When we talk about which groups should get more attention for past oppression, we have to remember that sexual harassment (especially by those with power in the workplace, mostly by heterosexual men against women) is now a sudden and major controversy that can also mediate free speech debates.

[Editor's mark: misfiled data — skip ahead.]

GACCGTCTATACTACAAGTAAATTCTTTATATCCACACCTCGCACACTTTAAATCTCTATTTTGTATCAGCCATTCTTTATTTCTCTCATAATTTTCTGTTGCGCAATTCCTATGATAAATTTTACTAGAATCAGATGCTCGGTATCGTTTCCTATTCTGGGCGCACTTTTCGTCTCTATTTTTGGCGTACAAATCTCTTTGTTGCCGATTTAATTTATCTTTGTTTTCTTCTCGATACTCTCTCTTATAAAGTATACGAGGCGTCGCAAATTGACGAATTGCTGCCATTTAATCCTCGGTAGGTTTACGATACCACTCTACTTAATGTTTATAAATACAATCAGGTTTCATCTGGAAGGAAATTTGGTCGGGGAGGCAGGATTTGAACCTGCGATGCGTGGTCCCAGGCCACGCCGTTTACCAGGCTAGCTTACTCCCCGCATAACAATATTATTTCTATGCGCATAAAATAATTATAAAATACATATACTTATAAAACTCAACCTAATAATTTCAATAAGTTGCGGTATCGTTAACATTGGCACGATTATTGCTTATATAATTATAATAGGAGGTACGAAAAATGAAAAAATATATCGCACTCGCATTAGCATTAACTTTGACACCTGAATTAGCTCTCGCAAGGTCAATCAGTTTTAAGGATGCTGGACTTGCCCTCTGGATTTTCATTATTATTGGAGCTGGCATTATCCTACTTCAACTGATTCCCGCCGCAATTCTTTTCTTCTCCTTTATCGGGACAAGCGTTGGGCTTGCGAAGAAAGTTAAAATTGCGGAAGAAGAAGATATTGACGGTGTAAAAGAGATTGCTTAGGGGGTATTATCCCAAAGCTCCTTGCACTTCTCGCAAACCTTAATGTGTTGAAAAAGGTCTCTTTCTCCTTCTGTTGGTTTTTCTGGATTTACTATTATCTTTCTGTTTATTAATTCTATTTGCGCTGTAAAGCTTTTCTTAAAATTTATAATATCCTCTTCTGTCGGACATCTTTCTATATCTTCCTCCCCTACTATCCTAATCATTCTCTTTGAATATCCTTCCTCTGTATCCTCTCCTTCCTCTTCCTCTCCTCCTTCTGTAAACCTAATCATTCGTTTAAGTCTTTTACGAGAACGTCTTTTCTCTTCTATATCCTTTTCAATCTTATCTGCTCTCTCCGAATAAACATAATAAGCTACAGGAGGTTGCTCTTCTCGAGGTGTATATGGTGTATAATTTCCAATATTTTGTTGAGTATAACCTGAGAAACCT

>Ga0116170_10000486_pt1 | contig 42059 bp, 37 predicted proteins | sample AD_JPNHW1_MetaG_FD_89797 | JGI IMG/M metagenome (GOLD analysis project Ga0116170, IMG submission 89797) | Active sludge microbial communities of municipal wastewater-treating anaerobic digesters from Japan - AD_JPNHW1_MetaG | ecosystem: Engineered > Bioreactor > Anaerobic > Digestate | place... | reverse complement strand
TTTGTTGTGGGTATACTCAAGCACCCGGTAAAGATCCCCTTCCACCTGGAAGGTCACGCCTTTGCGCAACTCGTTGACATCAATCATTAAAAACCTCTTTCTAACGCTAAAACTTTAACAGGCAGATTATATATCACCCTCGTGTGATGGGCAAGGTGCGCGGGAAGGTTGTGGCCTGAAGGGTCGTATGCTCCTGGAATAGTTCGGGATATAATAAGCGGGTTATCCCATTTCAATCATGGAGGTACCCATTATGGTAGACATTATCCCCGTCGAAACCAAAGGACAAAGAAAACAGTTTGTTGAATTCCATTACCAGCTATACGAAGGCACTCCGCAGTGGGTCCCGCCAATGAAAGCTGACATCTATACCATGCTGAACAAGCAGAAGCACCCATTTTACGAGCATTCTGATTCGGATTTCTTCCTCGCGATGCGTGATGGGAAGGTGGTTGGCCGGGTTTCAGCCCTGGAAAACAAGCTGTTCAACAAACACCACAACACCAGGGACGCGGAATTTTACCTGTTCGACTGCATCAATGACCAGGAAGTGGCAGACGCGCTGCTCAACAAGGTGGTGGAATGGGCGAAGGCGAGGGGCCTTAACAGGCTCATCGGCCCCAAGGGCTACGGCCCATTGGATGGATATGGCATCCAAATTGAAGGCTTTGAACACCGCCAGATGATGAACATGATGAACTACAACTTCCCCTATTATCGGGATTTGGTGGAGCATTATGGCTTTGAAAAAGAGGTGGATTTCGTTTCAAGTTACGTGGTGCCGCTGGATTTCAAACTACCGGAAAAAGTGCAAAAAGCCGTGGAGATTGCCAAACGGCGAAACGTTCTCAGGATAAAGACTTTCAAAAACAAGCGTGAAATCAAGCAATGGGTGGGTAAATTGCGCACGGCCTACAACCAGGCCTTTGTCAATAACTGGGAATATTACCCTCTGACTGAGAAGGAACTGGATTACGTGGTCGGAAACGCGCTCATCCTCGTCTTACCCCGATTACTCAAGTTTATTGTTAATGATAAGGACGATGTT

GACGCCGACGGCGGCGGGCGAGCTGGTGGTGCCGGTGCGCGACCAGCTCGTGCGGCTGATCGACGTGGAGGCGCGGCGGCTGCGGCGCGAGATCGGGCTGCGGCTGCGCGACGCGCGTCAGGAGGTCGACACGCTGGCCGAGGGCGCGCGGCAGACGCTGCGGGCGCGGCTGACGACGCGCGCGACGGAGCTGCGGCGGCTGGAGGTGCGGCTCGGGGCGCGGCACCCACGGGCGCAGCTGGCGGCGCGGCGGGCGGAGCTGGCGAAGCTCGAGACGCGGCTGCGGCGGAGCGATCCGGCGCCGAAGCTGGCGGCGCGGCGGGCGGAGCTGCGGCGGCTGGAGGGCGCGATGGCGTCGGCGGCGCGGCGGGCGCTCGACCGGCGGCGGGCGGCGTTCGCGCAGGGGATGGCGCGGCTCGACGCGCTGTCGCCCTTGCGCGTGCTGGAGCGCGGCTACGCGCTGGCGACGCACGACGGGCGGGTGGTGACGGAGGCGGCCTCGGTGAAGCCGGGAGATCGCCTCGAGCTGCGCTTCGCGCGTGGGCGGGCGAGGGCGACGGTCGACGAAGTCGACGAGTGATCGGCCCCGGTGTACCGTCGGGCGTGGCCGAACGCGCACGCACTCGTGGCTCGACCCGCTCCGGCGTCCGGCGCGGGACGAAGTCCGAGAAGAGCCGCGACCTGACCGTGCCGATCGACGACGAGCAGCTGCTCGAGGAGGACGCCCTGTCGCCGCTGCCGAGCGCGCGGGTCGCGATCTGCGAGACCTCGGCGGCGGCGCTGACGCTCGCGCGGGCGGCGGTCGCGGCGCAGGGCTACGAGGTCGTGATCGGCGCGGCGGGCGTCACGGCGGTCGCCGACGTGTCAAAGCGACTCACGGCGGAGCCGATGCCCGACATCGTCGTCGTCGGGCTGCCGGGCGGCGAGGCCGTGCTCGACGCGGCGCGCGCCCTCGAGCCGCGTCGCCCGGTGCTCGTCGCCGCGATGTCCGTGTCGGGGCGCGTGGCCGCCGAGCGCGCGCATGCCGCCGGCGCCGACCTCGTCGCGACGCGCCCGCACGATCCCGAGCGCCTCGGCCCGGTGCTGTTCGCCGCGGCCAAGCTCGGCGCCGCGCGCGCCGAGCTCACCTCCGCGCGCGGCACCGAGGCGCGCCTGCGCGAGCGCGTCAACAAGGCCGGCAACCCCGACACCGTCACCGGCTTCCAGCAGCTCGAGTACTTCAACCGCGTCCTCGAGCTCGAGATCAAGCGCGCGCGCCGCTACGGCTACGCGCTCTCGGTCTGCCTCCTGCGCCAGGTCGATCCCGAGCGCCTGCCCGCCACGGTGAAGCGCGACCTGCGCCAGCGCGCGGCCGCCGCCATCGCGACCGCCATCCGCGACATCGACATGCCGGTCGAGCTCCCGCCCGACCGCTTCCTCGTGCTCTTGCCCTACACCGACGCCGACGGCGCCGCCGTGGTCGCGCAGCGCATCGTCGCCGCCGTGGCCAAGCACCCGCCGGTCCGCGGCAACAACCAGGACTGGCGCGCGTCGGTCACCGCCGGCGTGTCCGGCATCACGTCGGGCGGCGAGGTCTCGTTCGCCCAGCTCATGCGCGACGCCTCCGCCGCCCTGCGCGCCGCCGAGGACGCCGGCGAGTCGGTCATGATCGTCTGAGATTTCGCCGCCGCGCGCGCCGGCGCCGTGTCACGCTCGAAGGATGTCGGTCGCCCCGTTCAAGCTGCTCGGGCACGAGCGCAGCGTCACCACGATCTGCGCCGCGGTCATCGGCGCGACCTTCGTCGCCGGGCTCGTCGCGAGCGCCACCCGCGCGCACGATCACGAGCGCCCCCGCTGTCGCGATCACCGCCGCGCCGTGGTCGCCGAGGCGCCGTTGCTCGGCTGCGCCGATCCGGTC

The book, to its credit, makes the point that “equality” and “free speech” (content neutrality) have tension between them, which cannot be resolved conclusively by any moral “theorem”;  axioms of choice must exist.  For example, because I have some money (some inherited, a lot saved after being earned  legitimately in the technology workplace for decades with conservative personal investments and little personal debt), and because I am a white male, arguably I have more leverage to have my speech listened to than the average African -American. (I talk about this in my 2014 DADT III book.) I could, however, speculate as to whether I have been discriminated against as a member of the LGBTQ community. My own history would make that claim a dubious one in my case, not necessarily in other LGBTQ people’s stories. It is true, as the authors claim, there is no systematic oppression of whites as compared to non-whites (“people of color”) that I would have had to face.  The authors (like on p. 34) make the point that some balance needs to be struck between “First Amendment free speech fundamentalism” and “legal realism”.  They also try to defuse the idea that “more speech” is the answer to edgy speech perceived (often incorrectly) as “group hatred”.  The ACLU particularly, is caught in the middle, as may also be the Electronic Frontier Foundation. The book seems particularly insulted by the existentialism of some of the libertarian right, which denounces trends  of promoting group-based victimization as somehow justifying personal character weakness.